Tuesday, November 08, 2011

ICC Confirmation Cases: Rumours and Perceptions but Little Evidence

I followed the two Kenya ICC confirmation cases at The Hague closely, and as the curtains drew at the close of the hearings and without the benefit of the confidential sessions of the Court, my final characterization of the prosecution case is Rumours and Perceptions but Little Evidence. This may sound harsh to the prosecution case and victims but bear with me as I demonstrate my reasoning.

Perhaps one aspect which was not clearly exposed by the defence in both cases is that Kenya is a rumour mongering and perceptions’ society. The society thrives on rumours and perceptions about rivals and opponents be they political, economic or ethnic. The problem manifests itself prominently on the political sphere. Having experienced brutal and violent colonial rule followed with dictatorship after independence, Kenyans are highly suspicious about government and official explanation of facts. Even without evidence, the public is inclined to believe unsubstantiated contrary allegations. The situation becomes dangerously contagious when institutions such as opposition parties, media, civil society and religious bodies uncritically repeat and reinforce the allegations. At the same time, personal and mass communication technologies aid the swift diffusion of the rumours. The rumours and perceptions created take a life of their own and become the unofficial truth.

The picture becomes complex because the avenues to access public information freely without being confronted by the "infamous" Secrecy Act are limited. The persons who try to explain the official position are the same people the public does not trust: public officers, police, and politicians. For example, few seem to believe what the spokesperson of the government Dr Alfred Mutua says. However, when an opposition political leader, civil society organisations, media, or other non-government institutions make unsubstantiated claims, people tend to believe them and not Mutua. 

During the pre- and post election many rumours and perceptions were manufactured, traded and spread without caring about their veracity. The most potent were that elections were to be rigged, the incumbent cannot win the election without rigging, it is 1 tribe against 41, the electoral commission was doctoring the presidential results, Ugandan soldiers were shooting and killing Kenyans in the Western province and Nyanza alongside Kenya police officers, the administration police force was being used to rig the elections in favour of Kibaki, the State House was used by Mungiki for meeting to plan retaliation, the police was partial and allowed mungiki to kill and displace ODM supporters in Naivasha and Nakuru, the judiciary cannot be trusted to be an impartial umpire in an election dispute, Mungiki were supplied with police uniform, guns and transported in military trucks to Naivasha and Nakuru, etc, etc.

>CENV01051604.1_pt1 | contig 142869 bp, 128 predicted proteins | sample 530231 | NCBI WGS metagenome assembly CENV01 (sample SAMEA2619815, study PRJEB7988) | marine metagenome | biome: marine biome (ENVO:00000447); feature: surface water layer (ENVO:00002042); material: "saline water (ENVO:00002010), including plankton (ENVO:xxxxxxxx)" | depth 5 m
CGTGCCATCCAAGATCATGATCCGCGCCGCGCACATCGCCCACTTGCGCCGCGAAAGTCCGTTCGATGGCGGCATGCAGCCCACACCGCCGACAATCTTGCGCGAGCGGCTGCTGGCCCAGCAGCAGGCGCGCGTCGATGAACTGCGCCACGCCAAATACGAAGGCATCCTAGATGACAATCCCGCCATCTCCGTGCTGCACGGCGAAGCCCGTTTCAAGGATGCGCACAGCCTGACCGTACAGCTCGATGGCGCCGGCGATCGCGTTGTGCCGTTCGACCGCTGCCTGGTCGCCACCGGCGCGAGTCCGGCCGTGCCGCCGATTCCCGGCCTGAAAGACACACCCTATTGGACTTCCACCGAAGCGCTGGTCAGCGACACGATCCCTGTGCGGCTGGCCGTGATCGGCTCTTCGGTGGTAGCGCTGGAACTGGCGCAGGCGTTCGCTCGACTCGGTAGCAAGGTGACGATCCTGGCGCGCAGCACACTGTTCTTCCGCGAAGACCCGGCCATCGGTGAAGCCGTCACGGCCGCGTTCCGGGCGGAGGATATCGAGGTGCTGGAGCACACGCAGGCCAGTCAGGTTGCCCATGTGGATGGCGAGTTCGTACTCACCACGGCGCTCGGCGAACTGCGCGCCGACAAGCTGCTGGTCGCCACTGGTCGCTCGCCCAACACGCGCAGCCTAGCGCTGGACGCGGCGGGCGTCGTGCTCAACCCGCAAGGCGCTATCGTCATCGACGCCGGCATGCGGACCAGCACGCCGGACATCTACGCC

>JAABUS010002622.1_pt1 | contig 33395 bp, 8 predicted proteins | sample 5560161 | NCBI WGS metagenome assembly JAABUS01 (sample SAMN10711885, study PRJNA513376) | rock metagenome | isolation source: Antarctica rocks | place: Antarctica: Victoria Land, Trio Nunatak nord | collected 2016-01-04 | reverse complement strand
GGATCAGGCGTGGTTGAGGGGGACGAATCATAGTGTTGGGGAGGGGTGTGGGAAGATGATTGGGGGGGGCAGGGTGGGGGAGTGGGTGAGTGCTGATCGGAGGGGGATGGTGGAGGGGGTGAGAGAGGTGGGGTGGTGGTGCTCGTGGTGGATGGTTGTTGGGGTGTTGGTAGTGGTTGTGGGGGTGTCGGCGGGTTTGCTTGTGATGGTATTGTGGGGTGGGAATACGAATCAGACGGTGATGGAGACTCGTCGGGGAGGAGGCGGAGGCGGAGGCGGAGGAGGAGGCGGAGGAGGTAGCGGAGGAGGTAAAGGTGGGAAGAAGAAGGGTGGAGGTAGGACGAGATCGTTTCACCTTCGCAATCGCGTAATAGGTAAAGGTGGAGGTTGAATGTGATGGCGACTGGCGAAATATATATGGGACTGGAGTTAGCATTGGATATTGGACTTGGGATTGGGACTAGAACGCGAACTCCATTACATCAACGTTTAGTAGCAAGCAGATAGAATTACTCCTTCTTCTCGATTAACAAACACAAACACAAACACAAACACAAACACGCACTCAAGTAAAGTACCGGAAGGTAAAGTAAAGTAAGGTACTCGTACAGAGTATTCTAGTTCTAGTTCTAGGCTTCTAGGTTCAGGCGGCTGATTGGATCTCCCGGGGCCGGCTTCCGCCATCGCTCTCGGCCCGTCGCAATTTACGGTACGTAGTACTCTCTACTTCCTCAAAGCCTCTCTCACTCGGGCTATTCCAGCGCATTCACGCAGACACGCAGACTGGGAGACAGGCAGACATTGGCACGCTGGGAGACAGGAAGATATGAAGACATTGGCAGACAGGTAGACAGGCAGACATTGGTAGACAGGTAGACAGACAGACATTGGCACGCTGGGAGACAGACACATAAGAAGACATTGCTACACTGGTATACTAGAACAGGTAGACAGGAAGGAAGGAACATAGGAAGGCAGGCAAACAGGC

Unfortunately all these strains of rumours and allegations found their way into the ICC in form of prosecution evidence . The prosecution did not attempt to verify trueness of these rumours and perceptions. For instance no statement was solicited from the suspects and no exculpatory evidence was collected and presented by the prosecution even where would be readily available. It was quite easy for the defence to punch holes in the prosecution evidence by carrying out independent investigations and presenting the exculpatory evidence to the court. This was the most embarrassing aspect of the prosecution case because they hardly countered defence assertion of lack of verification.

With the scarcity of evidence from the prosecution, the Court has no choice but to critically look at the evidence presented by the defence vis a vis the allegations by the prosecution. Fortunately, the government of Kenya, more so in the second case involving Muthaura, Kenyatta and Ali has pealed the veil of secrecy and tried to offer an insight of how the government operates as opposed to the theories offered by the prosecution.

The confirmation judges will choose either to believe the prosecution claims that they have better evidence than what they have not disclosed at this stage or be persuaded by the submissions of the defence teams that the prosecution have no substantial evidence as they did not carry out independent investigation in the matter apart from relying on rumours and perceptions as narrated by anonymous witnesses and gathered from secondary sources. It might be rather difficult this time round for the Judges to acquiescence to the prosecution evidence as presented in order to confirm the charges.

Whatever decision the Court arrives at, the suspects and victims and the Kenya society have had their day in court. Impunity has been exposed and the failure of the government to investigate and prosecute clearly manifested. But the worst would be the exposition of lack of due diligence in the prosecution investigations, if the charges are not confirmed.

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